A reminder now so you can remember again later.

I had never heard of save-the-date cards until recently. Well, within the last couple of years, anyway. In case you were in the same dark wedding cave I was, they are little notices telling your friends not to plan to do anything else on the date you've selected 6 months or so down the road as you've reserved that for your wedding day. I can't imagine I know too many people who plan things that far in advance, unless it's a wedding. Nobody I can think of is that organized. I try, really I do. I've got post-it notes all over the place reminding me to do things. Now, if I could just organize where I put these notes so I can remember to do all of these things I'll be in great shape. Of course, even when my notes are in plain sight, if they've been there a while I start to forget they're even there. They become part of my desk's landscape and I just ignore them. I still can't decide if save the date cards are part of the big scheme of sucking as much money out of a bride as possible by the big wedding machine out there, or if they're actually a pretty good idea. I'm leaning towards the good idea side, mainly because there are so many different save-the-date styles out there and I like them in general. Obviously, I'm not going to have someone create our cards from scratch, billing me for their time and artistic talents. These reminders can cost at least $1 a piece, and although that may not sound like a lot, multiply that times the amount of people you're inviting, not to mention the cost of your actual invitations and RSVP cards and it adds up quickly. I know a bit about graphic design, having worked at a small town newspaper that liked to hire women using the theory that we work cheaper than men and would do more work. I learned all sorts of stuff there - how to run an outdated folding machine, how to stuff flyers in papers, how to keep a perfect balance between cutting off customers who haven't paid their bills in forever without making the subscription numbers drop and look like nobody was reading the paper, laying out the articles for printing, and even graphic design. On top of all that at the low, low pay of $5.50 an hour, I learned an important life skill. When you work in close proximity with a person who's probably certifiably insane (in this case a bitter divorcee who couldn't let go of the fact that her ex had moved on and talked about it non-stop, "I don't care what that judge says and if he's remarried - we're still married in God's eyes!") the best thing to do is nod your head in agreement, no matter what the hell they're talking about. Aside from my mad skills doing graphic layout, Jerry's even more talented than I am. He can place you in any scene in the world (so don't be surprised if you see some honeymoon photos of us in Paris, London, Tahiti and the moon) and make it look as if you're really there. And he can make us look fantastic while there, too! My point is, making save-the-date cards will surely be less expensive than ordering them. Every time I see one I like, I'll forward a picture to Jerry and say, "I like this one, but I liked the other one better," and ask for his opinion. I think we're in agreement as to what we'd like them to look like. I won't post them here until they're completed, though. I'll give you just a little hint, though - they're lighthearted and suit our personalities! If you aren't quite so lucky as to be as gifted and talented as Jerry and I, there are still ways to go about saving money on your cards. Maybe you have a very talented friend. I actually considered asking one of Jerry's friends who is an animator to draw caricatures of us to use in the save-the-date cards and even on the invitations. I thought we'd ask for it as his wedding gift, but then we decided against it. What if he worked hard one something for us and it just wasn't what we wanted? Would we feel pressured to use it anyway? Another way around much of the cost is downloading some templates to your home computer and working with those to create a card style. I did a search for free wedding invitation templates and tons of sites came up. Be warned, though, some do want you to sign up for their site first, but not all do. A lot of times when I go to Michael's craft store, I head straight to the back where the clearance section is and can almost always find some blank invitations with envelopes marked down. I've even seen them in the clearance section of T. J. Maxx. At one point I thought it'd be really romantic to make my own paper and put flowers in it, but it turned out that the paper wasn't as strong as I would have liked it to be. Who wants to pull an invitation out of an envelope, only to have it crumble in their hands? Another thing to remember is, postage costs less if you're sending a postcard than something in an envelope, so maybe a postcard style is the way to go. Or, skip the paper route altogether and make a save-the-date video like this one!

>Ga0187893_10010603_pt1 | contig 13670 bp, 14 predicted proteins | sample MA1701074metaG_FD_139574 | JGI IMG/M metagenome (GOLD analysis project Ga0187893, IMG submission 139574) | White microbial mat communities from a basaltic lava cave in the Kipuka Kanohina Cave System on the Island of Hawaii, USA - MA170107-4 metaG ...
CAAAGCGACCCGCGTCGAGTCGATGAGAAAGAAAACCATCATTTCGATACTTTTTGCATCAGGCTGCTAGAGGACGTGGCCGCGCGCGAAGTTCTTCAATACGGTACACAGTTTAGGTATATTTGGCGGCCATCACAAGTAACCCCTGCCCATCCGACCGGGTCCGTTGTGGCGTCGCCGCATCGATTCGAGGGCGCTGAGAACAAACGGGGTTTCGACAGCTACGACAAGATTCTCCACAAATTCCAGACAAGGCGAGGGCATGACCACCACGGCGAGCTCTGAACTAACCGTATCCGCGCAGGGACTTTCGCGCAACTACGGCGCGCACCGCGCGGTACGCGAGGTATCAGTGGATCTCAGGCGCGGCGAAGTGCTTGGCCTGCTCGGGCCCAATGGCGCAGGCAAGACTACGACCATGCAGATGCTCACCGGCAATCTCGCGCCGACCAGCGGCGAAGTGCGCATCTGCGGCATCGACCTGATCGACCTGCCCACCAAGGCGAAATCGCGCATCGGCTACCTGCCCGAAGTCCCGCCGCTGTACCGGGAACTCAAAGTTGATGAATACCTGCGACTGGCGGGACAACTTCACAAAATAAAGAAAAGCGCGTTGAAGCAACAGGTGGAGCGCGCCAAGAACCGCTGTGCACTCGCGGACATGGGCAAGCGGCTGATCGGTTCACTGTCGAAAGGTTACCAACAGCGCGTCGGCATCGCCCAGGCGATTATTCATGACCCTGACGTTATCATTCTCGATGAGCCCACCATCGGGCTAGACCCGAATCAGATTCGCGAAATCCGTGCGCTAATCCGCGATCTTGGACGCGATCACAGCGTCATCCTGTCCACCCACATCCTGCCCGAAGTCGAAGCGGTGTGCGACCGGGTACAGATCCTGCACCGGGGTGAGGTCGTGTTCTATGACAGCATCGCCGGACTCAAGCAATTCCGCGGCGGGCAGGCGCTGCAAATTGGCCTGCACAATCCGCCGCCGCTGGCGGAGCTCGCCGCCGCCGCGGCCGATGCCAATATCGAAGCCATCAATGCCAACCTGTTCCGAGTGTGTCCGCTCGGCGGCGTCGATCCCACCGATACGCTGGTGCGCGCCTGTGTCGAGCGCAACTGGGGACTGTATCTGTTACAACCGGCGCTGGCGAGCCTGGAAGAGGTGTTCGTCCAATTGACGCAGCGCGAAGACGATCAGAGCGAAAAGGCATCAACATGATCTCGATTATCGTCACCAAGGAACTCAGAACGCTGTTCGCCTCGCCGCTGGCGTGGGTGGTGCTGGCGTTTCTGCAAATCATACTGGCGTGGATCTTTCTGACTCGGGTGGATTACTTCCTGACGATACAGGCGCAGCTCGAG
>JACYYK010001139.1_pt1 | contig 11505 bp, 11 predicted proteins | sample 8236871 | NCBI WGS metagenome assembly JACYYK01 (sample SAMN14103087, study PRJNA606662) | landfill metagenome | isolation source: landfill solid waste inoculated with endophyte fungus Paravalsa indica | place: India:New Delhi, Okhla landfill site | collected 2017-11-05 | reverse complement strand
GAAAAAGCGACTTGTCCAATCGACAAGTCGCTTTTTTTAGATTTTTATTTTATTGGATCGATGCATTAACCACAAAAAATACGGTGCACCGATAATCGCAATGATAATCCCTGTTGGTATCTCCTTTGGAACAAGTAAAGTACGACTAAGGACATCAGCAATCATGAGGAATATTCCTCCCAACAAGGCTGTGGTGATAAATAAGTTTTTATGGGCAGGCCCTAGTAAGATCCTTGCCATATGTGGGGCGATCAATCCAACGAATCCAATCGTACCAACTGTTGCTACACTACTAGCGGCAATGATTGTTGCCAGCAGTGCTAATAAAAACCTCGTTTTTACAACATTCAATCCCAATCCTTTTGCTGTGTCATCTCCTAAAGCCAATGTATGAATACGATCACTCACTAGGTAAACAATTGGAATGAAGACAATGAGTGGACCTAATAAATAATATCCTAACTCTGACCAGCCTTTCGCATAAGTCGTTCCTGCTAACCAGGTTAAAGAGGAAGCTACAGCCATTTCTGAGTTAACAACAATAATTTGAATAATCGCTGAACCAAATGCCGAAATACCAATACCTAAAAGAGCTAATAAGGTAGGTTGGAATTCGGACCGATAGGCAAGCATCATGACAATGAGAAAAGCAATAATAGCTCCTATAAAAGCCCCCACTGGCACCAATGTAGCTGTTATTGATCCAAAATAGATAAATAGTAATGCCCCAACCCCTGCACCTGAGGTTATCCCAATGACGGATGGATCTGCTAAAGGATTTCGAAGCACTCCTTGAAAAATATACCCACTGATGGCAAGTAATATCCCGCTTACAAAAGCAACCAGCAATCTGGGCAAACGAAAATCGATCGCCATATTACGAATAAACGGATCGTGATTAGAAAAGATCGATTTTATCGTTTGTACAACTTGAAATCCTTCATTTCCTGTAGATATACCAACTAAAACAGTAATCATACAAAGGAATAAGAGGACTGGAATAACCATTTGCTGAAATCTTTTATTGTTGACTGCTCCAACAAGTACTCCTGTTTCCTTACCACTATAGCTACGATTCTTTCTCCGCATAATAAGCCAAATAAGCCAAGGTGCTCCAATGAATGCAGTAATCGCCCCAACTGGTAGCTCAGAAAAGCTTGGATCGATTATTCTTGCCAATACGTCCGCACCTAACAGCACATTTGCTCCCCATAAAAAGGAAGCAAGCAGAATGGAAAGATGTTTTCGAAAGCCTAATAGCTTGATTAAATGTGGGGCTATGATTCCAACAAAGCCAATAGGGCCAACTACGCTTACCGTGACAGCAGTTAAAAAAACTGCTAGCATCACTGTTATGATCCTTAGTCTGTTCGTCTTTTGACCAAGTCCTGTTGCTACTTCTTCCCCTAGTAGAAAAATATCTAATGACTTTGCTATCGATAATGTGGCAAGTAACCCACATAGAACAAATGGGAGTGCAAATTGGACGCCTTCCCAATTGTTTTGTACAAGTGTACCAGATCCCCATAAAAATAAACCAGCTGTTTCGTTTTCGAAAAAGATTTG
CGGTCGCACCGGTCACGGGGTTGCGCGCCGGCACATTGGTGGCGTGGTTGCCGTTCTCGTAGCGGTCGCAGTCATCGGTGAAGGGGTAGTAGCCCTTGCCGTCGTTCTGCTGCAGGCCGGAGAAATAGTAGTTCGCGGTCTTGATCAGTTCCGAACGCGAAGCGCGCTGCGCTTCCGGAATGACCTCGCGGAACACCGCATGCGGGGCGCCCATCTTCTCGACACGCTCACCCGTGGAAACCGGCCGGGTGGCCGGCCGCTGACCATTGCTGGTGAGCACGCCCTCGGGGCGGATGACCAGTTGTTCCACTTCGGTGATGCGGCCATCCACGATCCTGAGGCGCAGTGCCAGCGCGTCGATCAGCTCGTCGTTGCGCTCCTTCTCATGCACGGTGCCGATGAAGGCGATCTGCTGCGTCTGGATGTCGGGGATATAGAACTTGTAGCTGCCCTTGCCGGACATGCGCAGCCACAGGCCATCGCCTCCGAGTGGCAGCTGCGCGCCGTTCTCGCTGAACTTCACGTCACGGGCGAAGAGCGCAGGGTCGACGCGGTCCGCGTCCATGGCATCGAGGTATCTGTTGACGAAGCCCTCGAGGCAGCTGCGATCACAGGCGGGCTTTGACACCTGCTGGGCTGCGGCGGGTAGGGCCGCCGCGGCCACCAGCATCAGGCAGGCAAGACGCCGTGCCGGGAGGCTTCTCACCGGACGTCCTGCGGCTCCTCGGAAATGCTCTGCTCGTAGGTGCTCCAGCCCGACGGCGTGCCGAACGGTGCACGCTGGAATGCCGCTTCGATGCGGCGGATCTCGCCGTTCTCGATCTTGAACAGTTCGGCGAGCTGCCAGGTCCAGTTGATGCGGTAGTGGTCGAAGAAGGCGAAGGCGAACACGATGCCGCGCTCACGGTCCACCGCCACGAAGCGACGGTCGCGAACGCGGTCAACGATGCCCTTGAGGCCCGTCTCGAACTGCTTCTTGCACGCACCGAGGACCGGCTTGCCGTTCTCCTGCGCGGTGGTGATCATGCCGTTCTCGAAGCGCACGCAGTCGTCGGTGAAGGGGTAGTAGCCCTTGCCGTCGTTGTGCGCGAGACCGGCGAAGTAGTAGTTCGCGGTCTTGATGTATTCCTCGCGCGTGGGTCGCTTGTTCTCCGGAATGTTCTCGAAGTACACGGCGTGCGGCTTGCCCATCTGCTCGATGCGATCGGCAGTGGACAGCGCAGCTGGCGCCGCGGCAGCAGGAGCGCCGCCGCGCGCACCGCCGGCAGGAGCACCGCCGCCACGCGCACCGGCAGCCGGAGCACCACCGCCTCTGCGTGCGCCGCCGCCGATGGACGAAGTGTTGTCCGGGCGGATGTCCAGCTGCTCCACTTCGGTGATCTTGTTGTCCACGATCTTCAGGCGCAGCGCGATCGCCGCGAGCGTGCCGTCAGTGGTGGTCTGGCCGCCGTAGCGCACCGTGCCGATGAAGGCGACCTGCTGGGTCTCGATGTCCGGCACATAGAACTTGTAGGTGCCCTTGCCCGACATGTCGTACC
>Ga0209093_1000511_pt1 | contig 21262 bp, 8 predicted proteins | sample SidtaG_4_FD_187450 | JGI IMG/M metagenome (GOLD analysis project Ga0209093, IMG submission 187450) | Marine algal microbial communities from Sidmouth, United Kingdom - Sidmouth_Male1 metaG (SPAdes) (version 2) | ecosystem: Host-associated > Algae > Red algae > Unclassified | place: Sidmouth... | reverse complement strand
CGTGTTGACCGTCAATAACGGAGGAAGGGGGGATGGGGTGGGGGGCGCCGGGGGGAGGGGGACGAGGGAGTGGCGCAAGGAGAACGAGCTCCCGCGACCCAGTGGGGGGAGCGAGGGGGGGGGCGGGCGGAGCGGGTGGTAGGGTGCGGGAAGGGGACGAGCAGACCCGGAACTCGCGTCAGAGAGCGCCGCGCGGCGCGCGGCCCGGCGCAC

1. This is a much smaller link:

  2. Thank you, Baby - you're so smart!